Scientists have increasingly turned to the brain and to neuroscience more generally to further an understanding of social and emotional judgments and behavior. Yet, many neuroscientists (certainly not all) do not consider the role of relational context. Moreover, most have not examined the impact of relational context in a manner that takes advantage of conceptual and empirical advances in relationship science. Here we emphasize that: (1) all social behavior takes place, by definition, within the context of a relationship (even if that relationship is a new one with a stranger), and (2) relational context shapes not only social thoughts, feelings, and behaviors, but also some seemingly non-social thoughts, feelings, and behaviors in profound ways. We define relational context and suggest that accounting for it in the design and interpretation of neuroscience research is essential to the development of a coherent, generalizable neuroscience of social behavior. We make our case in two ways: (a) we describe some existing neuroscience research in three substantive areas (perceiving and reacting to others’ emotions, providing help, and receiving help) that already has documented the powerful impact of relational context. (b) We describe some other neuroscience research from these same areas that has not taken relational context into account. Then...
The ability to critically evaluate neuroscientific findings is a skill that is rapidly becoming important in non-science professions. As neuroscience research is increasingly being used in law, business, education, and politics, it becomes imperative to educate future leaders in all areas of society about the brain. Undergraduate general education courses are an ideal way to expose students to issues of critical importance, but non-science students may avoid taking a neuroscience course because of the perception that neuroscience is more challenging than other science courses. A recently developed general education cluster course at UCLA aims to make neuroscience more palatable to undergraduates by pairing neuroscientific concepts with philosophy and history, and by building a learning community that supports the development of core academic skills and intellectual growth over the course of a year. This study examined the extent to which the course was successful in delivering neuroscience education to a broader undergraduate community. The results indicate that a majority of students in the course mastered the basics of the discipline regardless of their major. Furthermore, 77% of the non-life science majors (approximately two-thirds of students in the course) indicated that they would not have taken an undergraduate neuroscience course if this one was not offered. The findings also demonstrate that the course helped students develop core academic skills and improved their ability to think critically about current events in neuroscience. Faculty reported that teaching the course was highly rewarding and did not require an inordinate amount of time.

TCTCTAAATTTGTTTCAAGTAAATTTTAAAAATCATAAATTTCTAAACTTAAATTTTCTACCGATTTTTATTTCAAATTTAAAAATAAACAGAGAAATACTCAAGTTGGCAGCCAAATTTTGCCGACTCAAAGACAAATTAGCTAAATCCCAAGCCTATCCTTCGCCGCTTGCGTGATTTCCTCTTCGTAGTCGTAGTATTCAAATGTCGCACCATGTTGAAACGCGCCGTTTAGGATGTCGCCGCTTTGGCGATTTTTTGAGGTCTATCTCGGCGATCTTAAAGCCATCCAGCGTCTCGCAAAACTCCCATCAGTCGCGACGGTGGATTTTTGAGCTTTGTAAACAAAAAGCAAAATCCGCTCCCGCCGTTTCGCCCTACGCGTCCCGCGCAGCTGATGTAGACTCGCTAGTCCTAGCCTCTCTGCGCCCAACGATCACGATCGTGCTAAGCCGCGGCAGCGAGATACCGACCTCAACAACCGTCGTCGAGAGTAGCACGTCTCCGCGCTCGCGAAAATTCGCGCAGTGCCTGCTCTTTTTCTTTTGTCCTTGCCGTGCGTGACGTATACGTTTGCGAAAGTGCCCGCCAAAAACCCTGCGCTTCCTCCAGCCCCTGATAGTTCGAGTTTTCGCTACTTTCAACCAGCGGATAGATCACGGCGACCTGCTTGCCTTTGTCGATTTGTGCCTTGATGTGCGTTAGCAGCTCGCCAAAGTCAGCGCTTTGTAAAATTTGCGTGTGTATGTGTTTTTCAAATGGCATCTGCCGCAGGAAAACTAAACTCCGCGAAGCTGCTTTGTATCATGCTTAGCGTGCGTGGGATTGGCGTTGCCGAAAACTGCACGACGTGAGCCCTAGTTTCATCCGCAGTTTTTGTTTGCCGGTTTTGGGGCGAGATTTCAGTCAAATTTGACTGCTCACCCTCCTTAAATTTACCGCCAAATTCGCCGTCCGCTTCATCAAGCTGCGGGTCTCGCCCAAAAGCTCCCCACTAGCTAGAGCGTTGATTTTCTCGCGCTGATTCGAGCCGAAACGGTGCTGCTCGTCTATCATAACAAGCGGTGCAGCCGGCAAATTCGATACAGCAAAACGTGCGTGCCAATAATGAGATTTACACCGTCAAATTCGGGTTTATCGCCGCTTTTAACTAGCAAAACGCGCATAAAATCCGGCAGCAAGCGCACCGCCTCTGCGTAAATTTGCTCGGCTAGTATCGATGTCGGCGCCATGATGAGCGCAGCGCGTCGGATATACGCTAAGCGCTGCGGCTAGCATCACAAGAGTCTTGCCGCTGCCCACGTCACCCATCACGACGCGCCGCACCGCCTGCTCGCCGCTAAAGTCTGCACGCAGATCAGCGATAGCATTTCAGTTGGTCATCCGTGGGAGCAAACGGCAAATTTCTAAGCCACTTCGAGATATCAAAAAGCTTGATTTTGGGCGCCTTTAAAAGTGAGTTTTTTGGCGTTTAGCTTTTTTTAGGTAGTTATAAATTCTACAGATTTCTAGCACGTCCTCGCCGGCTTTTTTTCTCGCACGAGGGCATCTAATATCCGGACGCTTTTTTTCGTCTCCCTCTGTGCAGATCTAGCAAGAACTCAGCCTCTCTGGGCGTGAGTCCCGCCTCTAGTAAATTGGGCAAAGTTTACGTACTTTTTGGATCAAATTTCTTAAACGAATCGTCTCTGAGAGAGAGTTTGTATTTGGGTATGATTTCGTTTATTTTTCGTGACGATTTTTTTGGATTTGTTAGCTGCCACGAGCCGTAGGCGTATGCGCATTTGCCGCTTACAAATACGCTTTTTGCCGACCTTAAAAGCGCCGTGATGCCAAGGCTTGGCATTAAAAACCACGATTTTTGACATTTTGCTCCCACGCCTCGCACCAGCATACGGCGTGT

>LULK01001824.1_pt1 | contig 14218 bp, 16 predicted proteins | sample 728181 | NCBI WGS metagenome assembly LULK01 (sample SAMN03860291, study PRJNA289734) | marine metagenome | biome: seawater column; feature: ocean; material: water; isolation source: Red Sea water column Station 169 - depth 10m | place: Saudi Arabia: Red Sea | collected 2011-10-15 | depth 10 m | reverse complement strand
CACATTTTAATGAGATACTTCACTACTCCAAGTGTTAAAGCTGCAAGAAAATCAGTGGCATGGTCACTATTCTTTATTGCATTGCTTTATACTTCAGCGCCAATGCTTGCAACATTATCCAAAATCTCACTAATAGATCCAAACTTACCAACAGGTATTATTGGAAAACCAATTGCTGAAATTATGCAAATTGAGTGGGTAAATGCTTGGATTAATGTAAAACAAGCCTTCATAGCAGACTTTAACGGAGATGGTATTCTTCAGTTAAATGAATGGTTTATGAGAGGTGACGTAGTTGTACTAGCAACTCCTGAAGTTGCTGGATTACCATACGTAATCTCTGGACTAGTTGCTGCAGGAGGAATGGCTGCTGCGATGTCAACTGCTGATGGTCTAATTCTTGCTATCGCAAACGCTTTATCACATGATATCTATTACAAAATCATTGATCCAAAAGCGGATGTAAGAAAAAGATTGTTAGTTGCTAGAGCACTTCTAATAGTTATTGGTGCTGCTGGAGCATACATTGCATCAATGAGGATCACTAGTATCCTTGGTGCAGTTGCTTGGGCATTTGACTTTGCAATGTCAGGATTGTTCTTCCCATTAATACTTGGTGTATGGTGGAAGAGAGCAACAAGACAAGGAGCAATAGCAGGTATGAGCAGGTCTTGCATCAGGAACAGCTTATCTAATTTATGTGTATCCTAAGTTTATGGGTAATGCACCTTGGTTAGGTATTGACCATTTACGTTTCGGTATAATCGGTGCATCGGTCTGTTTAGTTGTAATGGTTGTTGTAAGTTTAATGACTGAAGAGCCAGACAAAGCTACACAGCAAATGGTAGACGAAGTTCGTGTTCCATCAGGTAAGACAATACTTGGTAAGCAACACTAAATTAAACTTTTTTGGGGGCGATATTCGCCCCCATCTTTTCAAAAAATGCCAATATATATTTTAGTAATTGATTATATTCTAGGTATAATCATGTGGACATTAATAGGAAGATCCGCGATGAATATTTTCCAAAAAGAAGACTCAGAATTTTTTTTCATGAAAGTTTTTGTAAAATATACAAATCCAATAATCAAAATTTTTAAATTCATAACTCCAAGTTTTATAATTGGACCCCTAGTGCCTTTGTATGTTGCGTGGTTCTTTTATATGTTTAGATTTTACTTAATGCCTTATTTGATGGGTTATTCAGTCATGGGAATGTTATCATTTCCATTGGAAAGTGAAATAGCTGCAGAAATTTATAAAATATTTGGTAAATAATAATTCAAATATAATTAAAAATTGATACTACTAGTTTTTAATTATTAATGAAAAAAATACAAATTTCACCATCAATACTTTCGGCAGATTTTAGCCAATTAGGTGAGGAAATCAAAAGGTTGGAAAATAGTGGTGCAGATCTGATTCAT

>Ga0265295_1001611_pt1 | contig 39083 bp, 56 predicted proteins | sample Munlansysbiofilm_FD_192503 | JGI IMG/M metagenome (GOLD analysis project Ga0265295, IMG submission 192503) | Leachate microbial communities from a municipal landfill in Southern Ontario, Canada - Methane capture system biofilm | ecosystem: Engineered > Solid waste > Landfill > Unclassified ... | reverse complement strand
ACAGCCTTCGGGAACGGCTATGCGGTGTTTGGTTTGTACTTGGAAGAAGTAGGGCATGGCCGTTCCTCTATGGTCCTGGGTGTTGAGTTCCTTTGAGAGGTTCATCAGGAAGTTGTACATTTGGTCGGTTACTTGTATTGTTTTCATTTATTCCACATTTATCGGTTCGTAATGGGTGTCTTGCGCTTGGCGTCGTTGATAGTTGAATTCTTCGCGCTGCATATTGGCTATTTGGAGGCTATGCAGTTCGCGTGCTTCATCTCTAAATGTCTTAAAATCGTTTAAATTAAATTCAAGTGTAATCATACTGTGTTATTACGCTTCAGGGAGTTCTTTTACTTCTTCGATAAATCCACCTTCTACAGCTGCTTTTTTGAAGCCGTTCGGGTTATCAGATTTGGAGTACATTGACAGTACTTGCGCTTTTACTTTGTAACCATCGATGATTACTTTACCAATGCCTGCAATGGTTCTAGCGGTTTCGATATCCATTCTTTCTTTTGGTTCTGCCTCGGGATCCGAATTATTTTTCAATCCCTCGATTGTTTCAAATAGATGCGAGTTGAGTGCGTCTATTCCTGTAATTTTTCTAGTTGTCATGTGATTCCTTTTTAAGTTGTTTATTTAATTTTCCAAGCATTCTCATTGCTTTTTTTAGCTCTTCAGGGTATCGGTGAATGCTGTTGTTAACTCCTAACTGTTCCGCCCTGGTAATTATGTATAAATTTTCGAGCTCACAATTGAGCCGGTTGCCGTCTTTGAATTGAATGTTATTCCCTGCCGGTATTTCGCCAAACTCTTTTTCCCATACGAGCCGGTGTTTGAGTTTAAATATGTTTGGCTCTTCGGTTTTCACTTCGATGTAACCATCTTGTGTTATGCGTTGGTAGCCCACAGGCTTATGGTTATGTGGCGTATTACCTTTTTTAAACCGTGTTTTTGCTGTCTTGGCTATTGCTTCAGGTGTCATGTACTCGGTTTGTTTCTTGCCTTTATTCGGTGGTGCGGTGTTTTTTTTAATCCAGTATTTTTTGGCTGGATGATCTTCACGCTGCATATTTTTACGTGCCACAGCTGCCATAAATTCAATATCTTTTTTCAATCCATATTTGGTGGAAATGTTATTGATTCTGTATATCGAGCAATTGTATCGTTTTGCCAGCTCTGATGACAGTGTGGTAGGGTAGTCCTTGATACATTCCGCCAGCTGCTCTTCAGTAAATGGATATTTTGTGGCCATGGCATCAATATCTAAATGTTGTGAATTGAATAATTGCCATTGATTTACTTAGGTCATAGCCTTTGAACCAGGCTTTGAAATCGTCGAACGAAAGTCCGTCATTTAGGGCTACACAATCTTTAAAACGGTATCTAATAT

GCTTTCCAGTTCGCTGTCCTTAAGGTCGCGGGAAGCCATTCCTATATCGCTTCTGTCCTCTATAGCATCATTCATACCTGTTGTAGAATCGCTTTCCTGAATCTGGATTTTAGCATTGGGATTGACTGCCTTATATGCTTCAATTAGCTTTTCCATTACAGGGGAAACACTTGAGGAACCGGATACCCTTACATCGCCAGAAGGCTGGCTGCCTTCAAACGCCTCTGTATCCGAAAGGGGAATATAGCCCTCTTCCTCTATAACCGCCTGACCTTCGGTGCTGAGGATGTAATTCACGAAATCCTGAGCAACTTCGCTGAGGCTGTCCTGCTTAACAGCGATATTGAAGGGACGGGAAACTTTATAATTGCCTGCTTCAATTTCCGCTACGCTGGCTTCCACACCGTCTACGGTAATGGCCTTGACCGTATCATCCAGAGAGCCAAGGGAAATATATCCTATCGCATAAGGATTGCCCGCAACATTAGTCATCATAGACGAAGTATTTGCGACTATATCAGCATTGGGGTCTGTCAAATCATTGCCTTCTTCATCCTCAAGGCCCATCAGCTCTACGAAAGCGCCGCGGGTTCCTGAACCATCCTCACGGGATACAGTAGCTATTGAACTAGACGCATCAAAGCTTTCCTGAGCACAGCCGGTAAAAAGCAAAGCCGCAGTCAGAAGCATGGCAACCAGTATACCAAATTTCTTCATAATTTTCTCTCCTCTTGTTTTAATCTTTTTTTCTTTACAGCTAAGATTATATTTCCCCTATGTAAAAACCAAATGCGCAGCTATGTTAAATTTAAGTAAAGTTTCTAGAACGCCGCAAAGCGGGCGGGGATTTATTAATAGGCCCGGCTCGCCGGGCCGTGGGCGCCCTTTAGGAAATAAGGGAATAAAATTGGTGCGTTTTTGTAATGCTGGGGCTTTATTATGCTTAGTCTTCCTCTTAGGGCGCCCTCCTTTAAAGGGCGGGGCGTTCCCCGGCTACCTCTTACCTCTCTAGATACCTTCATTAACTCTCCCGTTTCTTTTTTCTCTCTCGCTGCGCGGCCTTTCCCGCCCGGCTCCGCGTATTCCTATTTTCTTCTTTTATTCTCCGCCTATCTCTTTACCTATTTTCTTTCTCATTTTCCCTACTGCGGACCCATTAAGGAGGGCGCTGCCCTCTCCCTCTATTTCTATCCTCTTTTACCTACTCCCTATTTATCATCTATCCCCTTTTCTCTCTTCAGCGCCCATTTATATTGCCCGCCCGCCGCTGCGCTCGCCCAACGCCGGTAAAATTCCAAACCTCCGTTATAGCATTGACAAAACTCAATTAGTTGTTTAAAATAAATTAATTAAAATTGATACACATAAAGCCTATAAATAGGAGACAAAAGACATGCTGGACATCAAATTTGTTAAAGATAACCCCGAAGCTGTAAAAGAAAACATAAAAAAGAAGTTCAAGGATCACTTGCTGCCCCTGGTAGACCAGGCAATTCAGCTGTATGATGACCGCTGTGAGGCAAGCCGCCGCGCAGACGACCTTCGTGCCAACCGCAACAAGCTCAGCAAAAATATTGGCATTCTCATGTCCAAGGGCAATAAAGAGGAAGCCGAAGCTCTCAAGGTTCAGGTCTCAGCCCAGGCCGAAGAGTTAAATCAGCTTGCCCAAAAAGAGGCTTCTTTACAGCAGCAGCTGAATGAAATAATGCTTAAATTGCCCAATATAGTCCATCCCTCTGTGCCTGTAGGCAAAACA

The Society for Neuroscience recognized Baldwin Wallace University’s (BWU) undergraduate Neuroscience program as their Program of the Year for 2012. This award acknowledged the “accomplishments of a neuroscience department or program for excellence in educating neuroscientists and providing innovative models to which other programs can aspire.” The Neuroscience program grew out of students interested in studying the biological basis of behavior. BWU’s neuroscience major is research-intensive, and all students are required to produce an empirically-based senior thesis. This requirement challenges program resources, and the demand for faculty attention is high. Thus, we developed an intentional 3-step peer mentoring system that encourages our students to collaborate with and learn from, not only faculty, but each other. Peer mentoring occurs in the curriculum, faculty research labs, and as students complete their senior theses. As the program has grown with over 80 current majors, we have developed a new Neuroscience Methods course to train students on the safety, ethics, and practice of research in the neuroscience laboratory space. Students in this course leave with the skills and knowledge to assist senior level students with their theses and to begin the process of developing their own projects in the laboratory. Further...
As neuroscience gains social traction and entices media attention, the notion that education has much to benefit from brain
research becomes increasingly popular. However, it has been argued that the fundamental bridge toward education is cognitive
psychology, not neuroscience. We discuss four specific cases in which neuroscience synergizes with other disciplines to serve
education, ranging from very general physiological aspects of human learning such as nutrition, exercise and sleep, to brain
architectures that shape the way we acquire language and reading, and neuroscience tools that increasingly allow the early
detection of cognitive deficits, especially in preverbal infants. Neuroscience methods, tools and theoretical frameworks have
broadened our understanding of the mind in a way that is highly relevant to educational practice. Although the bridge’s cement is
still fresh, we argue why it is prime time to march over it.